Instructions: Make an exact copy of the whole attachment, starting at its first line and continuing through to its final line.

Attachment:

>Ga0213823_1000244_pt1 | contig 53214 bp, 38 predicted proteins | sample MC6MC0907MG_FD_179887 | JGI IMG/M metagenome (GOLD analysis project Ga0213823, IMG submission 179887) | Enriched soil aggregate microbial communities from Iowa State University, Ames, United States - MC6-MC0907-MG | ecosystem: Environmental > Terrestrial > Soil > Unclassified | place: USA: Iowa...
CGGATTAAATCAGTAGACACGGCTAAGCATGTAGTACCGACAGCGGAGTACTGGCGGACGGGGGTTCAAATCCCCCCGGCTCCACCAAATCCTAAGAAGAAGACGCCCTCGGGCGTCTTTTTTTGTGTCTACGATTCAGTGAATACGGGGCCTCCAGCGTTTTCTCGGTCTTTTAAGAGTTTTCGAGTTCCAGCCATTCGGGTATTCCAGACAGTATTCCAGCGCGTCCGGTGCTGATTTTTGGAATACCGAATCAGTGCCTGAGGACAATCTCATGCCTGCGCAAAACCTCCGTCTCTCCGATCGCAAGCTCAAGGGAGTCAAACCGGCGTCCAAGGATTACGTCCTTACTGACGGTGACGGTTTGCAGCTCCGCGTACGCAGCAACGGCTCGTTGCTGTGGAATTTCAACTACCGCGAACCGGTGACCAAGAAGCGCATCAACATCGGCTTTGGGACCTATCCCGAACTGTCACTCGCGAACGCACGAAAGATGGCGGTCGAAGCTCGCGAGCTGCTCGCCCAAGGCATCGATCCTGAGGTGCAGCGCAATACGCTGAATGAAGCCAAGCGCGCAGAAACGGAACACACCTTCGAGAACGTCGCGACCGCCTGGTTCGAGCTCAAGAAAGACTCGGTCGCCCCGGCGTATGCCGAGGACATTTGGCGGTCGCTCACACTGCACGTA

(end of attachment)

>Ga0213823_1000244_pt1 | contig 53214 bp, 38 predicted proteins | sample MC6MC0907MG_FD_179887 | JGI IMG/M metagenome (GOLD analysis project Ga0213823, IMG submission 179887) | Enriched soil aggregate microbial communities from Iowa State University, Ames, United States - MC6-MC0907-MG | ecosystem: Environmental > Terrestrial > Soil > Unclassified | place: USA: Iowa...
CGGATTAAATCAGTAGACACGGCTAAGCATGTAGTACCGACAGCGGAGTACTGGCGGACGGGGGTTCAAATCCCCCCGGCTCCACCAAATCCTAAGAAGAAGACGCCCTCGGGCGTCTTTTTTTGTGTCTACGATTCAGTGAATACGGGGCCTCCAGCGTTTTCTCGGTCTTTTAAGAGTTTTCGAGTTCCAGCCATTCGGGTATTCCAGACAGTATTCCAGCGCGTCCGGTGCTGATTTTTGGAATACCGAATCAGTGCCTGAGGACAATCTCATGCCTGCGCAAAACCTCCGTCTCTCCGATCGCAAGCTCAAGGGAGTCAAACCGGCGTCCAAGGATTACGTCCTTACTGACGGTGACGGTTTGCAGCTCCGCGTACGCAGCAACGGCTCGTTGCTGTGGAATTTCAACTACCGCGAACCGGTGACCAAGAAGCGCATCAACATCGGCTTTGGGACCTATCCCGAACTGTCACTCGCGAACGCACGAAAGATGGCGGTCGAAGCTCGCGAGCTGCTCGCCCAAGGCATCGATCCTGAGGTGCAGCGCAATACGCTGAATGAAGCCAAGCGCGCAGAAACGGAACACACCTTCGAGAACGTCGCGACCGCCTGGTTCGAGCTCAAGAAAGACTCGGTCGCCCCGGCGTATGCCGAGGACATTTGGCGGTCGCTCACACTGCACGTA